Many Victorians are battling to pay high energy bills. If you’re one of them, you don’t have to struggle alone. You’re entitled to help from your energy company.
And here’s even more good news: your rights are much stronger, thanks to changes that took effect at the start of 2019.
Here’s the quick VCOSS guide to navigating bill stress.
$55 or more owing on your bill?
If you owe $55 or more and are finding it difficult to pay, you can contact your energy company and arrange to pay over two years or less. During this time you’ll still have to pay for the other energy bills that come in the door.
Be honest with your energy company about what you can afford to pay. You can’t be pressured into paying unaffordable amounts. Choose a realistic amount that suits you.
Depending on your individual circumstances, you might be given longer than two years to pay, but this isn’t guaranteed.
If you need help working out an affordable payment plan, or have other debts you need help with, contact the National Debt Helpline on 1800 007 007. They provide a free and confidential financial counselling service.
Finding it difficult to pay ongoing energy bills?
If you can’t keep up with ongoing energy bills, the debt you owe can be put on hold for at least six months. This provides some breathing space. During this time you’re entitled to:
- pay less than the full amount of your bills
- practical assistance from your energy company to help reduce energy costs (for example, energy efficient appliances), while keeping your home healthy and comfortable
- information about cheaper energy deals.
Eligible for concession discounts or payment help?
People with a Health Care Card are eligible for a 17.5 per cent discount on their electricity bills year round, and their winter gas bills. Check with your energy company to make sure you’re getting a concession discount.
The Utility Relief Grant can help you pay outstanding energy bills. It’s worth up to $650 and is available if you’re having temporary financial difficulty, because of things like job loss or high housing or energy costs. You can apply for this grant by contacting your energy company.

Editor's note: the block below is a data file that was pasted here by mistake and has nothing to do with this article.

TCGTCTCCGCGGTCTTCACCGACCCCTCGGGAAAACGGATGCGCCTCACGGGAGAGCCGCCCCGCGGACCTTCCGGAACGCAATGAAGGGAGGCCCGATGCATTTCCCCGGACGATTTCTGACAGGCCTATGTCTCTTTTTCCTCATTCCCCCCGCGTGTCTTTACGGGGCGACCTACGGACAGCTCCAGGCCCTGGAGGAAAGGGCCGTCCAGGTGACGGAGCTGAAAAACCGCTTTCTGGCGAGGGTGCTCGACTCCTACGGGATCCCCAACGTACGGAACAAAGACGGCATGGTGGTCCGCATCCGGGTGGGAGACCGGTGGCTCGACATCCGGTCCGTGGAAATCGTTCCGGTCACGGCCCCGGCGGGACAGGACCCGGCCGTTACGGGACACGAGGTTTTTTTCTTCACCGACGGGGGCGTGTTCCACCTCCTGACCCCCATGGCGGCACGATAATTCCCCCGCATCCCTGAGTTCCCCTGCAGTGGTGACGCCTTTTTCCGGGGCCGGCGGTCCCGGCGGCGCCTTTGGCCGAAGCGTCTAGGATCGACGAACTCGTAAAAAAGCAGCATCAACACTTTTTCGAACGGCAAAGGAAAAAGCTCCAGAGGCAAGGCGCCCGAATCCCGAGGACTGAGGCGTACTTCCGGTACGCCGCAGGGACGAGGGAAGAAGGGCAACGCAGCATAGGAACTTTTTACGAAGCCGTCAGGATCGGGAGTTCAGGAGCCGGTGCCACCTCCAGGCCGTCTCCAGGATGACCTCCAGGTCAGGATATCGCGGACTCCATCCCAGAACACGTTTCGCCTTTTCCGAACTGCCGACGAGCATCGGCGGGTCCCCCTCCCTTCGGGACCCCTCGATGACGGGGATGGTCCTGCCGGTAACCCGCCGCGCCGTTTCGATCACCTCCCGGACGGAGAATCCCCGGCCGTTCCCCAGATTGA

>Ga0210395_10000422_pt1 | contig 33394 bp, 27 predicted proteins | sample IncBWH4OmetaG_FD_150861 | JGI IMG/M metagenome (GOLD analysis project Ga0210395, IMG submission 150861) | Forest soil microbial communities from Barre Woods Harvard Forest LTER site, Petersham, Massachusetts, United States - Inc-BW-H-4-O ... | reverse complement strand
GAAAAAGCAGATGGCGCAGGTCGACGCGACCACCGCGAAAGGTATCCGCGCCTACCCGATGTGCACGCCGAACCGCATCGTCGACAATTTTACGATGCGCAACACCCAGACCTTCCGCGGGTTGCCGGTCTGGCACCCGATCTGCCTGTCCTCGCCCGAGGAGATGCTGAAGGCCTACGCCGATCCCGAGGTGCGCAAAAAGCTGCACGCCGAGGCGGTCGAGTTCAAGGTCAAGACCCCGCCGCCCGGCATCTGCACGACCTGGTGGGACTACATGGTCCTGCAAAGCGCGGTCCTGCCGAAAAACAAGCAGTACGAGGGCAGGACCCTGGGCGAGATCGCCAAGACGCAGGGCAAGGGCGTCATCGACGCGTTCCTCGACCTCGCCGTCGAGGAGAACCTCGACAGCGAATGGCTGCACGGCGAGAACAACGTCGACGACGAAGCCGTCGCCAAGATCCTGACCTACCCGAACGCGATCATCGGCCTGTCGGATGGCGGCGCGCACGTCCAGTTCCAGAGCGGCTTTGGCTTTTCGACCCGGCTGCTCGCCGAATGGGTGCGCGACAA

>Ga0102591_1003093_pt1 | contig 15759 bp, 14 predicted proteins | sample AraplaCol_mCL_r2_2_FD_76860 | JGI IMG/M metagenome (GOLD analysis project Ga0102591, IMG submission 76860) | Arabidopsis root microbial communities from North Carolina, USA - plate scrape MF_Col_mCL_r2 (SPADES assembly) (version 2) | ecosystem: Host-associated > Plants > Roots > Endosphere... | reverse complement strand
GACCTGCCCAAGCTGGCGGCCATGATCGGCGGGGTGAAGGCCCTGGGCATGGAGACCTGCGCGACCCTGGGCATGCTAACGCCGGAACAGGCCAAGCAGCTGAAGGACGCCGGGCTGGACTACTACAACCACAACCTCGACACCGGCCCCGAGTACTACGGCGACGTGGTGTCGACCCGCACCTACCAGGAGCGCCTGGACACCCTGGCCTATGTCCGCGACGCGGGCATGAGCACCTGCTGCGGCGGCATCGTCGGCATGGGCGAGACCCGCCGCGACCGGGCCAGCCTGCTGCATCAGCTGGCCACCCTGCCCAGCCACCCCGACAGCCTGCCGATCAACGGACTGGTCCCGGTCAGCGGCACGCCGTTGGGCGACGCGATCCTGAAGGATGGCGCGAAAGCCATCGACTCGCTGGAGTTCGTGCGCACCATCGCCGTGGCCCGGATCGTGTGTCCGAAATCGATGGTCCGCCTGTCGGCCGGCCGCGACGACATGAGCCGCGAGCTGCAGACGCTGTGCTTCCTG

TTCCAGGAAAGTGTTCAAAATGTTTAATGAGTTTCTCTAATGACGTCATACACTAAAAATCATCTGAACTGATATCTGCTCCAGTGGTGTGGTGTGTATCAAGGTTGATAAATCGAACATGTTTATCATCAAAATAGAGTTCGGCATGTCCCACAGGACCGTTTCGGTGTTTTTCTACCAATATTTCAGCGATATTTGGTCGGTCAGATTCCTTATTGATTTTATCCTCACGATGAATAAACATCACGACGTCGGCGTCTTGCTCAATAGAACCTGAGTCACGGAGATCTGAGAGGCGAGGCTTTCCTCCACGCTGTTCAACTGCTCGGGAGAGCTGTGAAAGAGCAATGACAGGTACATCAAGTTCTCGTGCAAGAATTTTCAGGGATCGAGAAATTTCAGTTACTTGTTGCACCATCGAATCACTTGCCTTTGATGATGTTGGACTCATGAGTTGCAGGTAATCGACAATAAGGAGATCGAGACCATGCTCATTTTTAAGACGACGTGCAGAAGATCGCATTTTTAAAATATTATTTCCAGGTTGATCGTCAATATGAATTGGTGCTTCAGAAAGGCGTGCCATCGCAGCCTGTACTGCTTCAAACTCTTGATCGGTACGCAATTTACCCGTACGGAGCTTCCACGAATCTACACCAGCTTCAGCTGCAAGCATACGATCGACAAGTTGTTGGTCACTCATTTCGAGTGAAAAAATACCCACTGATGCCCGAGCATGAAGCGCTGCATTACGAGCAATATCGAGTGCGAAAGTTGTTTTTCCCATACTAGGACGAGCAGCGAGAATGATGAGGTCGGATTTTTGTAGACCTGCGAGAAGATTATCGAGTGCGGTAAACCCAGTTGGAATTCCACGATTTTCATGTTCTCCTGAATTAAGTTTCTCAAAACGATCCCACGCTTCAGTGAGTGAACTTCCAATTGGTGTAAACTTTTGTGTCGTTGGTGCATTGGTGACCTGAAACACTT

Disconnection? Not so fast!
You can’t be disconnected if you’ve arranged a payment plan and are making payments. If you miss a payment, your energy company must contact you and help arrange a payment plan that works for you.
Energy companies can only disconnect you as a last resort. They first need to consider your individual circumstances, which might include family violence, job loss, ‘up and down’ income, unexpected expenses or severe hardship. They must act fairly and reasonably, having regard to your circumstances.
If you’ve been disconnected and your energy company refuses to reconnect your power or gas, call the Energy and Water Ombudsman Victoria (EWOV) without delay. EWOV will arrange for power or gas to be reconnected on the same day wherever possible, and help you find a fair and reasonable way to keep the lights on.
Still not happy?
Contact the Consumer Action Law Centre if you’re not happy with your energy company’s response. They’ve created an easy-to-use form for reporting poor service, and are keen to hear whether energy companies are following the law.
You can also complain to EWOV, a free, independent service for Victorians. EWOV can be contacted on 1800 500 509.